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BWW Special Feature: 99 and Under the Radar; A Jurassic Jaunt...

Welcome to 99 AND UNDER THE RADAR: A LOOK AT INDIE THEATER'S MOVERS AND SHAKERS, BroadwayWorld's new weekly series that showcases standout productions and production companies from the independent theater scene in New York City. Each week, independent producer Michael Roderick will be discussing the latest goings on in the theatrical wings, highlighting those with potentially bright futures. 

This Week's Topic: A Jurassic Jaunt, a Girl in a Park, and a script that soars

Every year the Fringe Festival takes over numerous downtown theatres and loads in close to 200 shows in every genre for three weeks. The festival serves as a way for Indie artists to show off the work of their companies, for Indie artists to try out their solo shows, and lastly for new audiences to experience shows of varying tastes and styles. While it is probably not possible to see them all, many audience members see close to the full number and run from one venue to the next seeing every show they can. This week will focus on three of the shows.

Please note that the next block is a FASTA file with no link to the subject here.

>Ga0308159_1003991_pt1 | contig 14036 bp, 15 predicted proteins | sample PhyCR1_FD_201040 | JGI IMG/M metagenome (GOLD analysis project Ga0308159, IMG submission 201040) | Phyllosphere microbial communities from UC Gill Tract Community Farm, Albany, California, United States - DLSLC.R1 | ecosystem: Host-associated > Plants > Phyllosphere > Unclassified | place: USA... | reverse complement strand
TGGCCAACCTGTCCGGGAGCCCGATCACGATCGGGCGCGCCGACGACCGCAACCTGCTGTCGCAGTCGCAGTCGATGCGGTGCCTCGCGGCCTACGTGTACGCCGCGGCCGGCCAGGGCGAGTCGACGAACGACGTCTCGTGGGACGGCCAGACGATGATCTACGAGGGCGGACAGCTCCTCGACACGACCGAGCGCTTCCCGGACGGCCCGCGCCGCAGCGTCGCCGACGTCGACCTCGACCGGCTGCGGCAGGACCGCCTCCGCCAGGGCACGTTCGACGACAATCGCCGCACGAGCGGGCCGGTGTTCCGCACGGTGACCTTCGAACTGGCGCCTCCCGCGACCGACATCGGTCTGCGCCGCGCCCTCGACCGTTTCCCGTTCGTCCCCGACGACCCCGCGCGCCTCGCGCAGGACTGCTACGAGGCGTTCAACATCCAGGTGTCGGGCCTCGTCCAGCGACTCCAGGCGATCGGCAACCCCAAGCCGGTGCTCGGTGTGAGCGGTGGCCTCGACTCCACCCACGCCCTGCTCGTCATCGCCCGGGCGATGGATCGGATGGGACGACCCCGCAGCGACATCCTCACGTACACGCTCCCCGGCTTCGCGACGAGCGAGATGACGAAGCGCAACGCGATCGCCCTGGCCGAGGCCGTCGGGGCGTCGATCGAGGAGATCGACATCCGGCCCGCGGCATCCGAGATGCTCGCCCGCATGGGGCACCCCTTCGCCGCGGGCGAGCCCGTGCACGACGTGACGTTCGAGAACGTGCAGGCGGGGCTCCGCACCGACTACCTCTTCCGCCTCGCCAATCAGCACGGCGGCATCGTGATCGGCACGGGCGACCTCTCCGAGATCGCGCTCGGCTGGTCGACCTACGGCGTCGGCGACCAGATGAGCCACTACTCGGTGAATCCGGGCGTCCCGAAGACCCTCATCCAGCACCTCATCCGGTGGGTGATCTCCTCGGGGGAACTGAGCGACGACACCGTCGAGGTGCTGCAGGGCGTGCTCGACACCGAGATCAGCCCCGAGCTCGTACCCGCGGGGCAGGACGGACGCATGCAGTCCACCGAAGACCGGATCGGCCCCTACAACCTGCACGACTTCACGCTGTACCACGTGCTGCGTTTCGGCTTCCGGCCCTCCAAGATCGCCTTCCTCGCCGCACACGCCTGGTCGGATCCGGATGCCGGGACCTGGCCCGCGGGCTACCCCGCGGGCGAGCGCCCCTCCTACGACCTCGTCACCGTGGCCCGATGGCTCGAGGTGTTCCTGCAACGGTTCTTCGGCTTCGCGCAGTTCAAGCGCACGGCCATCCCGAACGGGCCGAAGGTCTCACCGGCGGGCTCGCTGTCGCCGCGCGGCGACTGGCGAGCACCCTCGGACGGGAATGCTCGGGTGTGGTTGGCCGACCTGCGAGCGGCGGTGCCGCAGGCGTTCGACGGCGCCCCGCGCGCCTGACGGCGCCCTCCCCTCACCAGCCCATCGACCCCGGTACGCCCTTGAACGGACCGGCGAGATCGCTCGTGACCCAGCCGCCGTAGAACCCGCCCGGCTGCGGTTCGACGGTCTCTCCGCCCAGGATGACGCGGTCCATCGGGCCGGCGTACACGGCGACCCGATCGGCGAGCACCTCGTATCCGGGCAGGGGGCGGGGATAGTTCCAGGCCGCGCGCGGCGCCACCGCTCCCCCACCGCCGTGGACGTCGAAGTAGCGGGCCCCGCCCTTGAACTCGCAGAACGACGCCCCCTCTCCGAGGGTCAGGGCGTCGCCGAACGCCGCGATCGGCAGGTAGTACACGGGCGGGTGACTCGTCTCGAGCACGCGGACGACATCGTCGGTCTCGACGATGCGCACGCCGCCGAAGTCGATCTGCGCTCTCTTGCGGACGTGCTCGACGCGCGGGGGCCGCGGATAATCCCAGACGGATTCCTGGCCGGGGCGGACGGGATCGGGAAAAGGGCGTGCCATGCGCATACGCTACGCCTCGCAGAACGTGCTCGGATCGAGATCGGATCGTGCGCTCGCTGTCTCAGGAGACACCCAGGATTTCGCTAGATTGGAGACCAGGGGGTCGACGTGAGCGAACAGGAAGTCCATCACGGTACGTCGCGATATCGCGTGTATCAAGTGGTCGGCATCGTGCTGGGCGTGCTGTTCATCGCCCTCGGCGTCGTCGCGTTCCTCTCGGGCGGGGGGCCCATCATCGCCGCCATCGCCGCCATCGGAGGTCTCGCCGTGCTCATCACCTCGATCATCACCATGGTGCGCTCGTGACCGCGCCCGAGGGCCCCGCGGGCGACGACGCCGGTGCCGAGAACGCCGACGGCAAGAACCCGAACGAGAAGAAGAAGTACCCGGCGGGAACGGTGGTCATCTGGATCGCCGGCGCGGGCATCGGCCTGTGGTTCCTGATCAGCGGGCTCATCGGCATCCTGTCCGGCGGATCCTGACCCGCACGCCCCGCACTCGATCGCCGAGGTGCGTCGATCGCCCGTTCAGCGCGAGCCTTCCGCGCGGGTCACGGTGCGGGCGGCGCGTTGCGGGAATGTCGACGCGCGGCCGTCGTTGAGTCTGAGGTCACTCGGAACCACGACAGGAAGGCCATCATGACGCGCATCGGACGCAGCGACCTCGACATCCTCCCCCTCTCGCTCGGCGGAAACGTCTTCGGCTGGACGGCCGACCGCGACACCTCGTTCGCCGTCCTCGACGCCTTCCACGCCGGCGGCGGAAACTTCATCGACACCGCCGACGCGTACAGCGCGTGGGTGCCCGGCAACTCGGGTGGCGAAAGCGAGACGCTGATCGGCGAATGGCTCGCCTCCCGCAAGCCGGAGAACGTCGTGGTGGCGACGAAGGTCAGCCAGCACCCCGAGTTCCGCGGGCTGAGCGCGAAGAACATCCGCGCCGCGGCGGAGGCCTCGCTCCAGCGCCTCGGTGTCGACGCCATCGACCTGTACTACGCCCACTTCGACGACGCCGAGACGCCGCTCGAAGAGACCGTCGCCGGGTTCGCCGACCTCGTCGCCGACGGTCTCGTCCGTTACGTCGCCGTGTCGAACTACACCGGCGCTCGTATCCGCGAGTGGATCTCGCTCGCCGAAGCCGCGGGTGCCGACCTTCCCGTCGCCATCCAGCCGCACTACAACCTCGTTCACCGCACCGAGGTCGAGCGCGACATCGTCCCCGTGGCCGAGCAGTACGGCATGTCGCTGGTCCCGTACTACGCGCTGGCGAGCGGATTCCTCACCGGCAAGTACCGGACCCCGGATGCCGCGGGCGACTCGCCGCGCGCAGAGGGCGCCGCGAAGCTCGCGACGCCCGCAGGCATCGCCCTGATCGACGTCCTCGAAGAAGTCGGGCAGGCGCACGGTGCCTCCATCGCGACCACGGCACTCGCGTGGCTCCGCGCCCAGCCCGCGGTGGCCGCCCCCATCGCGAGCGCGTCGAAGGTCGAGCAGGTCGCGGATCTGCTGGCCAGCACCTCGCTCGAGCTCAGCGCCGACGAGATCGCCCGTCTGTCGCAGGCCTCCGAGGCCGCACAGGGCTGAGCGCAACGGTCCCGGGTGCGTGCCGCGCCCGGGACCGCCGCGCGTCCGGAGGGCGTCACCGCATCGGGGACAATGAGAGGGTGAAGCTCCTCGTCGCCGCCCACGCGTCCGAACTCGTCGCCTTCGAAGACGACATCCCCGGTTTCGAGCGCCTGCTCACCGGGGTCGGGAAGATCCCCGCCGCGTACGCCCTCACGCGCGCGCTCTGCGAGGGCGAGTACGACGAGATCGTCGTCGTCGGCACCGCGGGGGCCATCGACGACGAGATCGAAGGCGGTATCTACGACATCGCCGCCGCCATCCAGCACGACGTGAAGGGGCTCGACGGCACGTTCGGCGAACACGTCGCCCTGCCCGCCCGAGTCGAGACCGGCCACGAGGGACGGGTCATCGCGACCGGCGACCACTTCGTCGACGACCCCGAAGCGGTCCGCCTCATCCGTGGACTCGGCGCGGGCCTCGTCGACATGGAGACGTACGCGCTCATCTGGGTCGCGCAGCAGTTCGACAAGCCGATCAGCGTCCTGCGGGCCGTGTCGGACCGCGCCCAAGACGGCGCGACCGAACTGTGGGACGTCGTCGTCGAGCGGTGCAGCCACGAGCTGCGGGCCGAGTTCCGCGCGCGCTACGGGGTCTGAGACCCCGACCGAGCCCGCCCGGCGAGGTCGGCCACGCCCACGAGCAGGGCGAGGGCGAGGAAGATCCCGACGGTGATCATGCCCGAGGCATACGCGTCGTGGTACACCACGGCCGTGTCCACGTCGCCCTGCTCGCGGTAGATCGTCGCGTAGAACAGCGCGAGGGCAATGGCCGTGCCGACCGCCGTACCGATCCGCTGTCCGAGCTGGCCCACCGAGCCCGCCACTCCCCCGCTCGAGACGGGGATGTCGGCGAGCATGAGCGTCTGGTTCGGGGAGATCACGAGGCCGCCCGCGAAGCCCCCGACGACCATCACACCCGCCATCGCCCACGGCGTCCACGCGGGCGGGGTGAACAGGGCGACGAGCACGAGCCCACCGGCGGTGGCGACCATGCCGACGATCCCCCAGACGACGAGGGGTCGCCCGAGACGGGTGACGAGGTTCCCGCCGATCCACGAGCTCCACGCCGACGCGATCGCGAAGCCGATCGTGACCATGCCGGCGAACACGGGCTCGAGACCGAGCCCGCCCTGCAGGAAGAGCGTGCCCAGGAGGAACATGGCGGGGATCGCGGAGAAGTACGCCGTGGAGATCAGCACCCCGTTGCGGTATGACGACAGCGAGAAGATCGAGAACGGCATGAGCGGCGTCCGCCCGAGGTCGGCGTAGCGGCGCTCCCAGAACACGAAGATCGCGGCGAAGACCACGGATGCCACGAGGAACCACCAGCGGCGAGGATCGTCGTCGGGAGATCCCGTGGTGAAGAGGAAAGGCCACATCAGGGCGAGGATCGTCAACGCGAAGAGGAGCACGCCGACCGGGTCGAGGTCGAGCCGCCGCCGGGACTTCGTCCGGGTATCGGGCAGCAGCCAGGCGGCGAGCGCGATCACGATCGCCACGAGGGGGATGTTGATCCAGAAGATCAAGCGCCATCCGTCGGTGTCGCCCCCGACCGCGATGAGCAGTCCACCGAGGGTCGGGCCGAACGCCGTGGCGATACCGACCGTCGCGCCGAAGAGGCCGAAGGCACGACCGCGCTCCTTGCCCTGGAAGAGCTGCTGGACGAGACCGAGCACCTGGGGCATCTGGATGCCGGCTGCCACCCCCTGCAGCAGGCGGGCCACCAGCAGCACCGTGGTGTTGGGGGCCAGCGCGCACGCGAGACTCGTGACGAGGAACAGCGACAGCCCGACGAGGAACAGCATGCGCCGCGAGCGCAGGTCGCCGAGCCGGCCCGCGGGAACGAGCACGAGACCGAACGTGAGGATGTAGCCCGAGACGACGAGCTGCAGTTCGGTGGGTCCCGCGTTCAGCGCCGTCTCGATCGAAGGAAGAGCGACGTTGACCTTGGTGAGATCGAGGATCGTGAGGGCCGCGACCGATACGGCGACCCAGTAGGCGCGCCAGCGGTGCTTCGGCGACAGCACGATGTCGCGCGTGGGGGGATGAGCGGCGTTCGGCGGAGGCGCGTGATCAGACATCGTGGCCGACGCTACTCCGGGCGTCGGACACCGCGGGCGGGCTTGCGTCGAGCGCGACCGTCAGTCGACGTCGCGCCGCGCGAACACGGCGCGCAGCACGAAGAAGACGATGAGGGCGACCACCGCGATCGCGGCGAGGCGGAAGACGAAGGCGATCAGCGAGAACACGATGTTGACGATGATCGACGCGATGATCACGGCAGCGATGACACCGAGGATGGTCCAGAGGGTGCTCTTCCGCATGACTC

First up is The incredibly inventive and uproarious "Jurassic Parq: The Broadway Musical" This is no spelling error, and there is no mistaking that the piece is one of the most intelligent parodies of a musical since Fringe's other large irreverent hit: Urinetown. The show penned by Emma Barash, Bryce Norbitz, Marshall Pailet, and Stephen Wargo takes the all too familiar Dinosaur tale and takes out the humans. That's right, the show is the story of the dinosaurs which makes it incredibly fun. The dinosaurs are played by actors in leotards and cloth waistbands that are reminiscent of Christopher Guest's classic Waiting for Guffman and the tongue in cheek approach the show takes to musical theatre thrilled many members of the audience who were theatre goers. Mr. Pailet also serves as the director of the piece and makes some fantastic casting choices that challenge concepts of color blind casting as well as gender specific roles. The stand out of the evening though has to be the Mime-a-Saurus, played by Brandon Espinoza who does his job so well that there is even a moment in a large cast number where he manages to pull the entire audience over to him. The fact that the whole cast stops and yells at him for it, makes it even more funny. This production offers a whole new way of looking at this film, but more importantly it highlights the work of a team of musical theatre writers that are destined to go far. More info about the show can be found here.